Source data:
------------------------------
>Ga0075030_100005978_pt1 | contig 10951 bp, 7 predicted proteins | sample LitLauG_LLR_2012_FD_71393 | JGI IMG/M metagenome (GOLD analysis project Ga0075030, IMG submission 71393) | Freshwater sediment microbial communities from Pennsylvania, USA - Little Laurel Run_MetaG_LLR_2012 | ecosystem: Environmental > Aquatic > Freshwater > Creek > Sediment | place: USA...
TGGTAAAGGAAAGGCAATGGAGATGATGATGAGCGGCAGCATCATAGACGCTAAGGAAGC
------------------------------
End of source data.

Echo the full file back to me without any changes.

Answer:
>Ga0075030_100005978_pt1 | contig 10951 bp, 7 predicted proteins | sample LitLauG_LLR_2012_FD_71393 | JGI IMG/M metagenome (GOLD analysis project Ga0075030, IMG submission 71393) | Freshwater sediment microbial communities from Pennsylvania, USA - Little Laurel Run_MetaG_LLR_2012 | ecosystem: Environmental > Aquatic > Freshwater > Creek > Sediment | place: USA...
TGGTAAAGGAAAGGCAATGGAGATGATGATGAGCGGCAGCATCATAGACGCTAAGGAAGC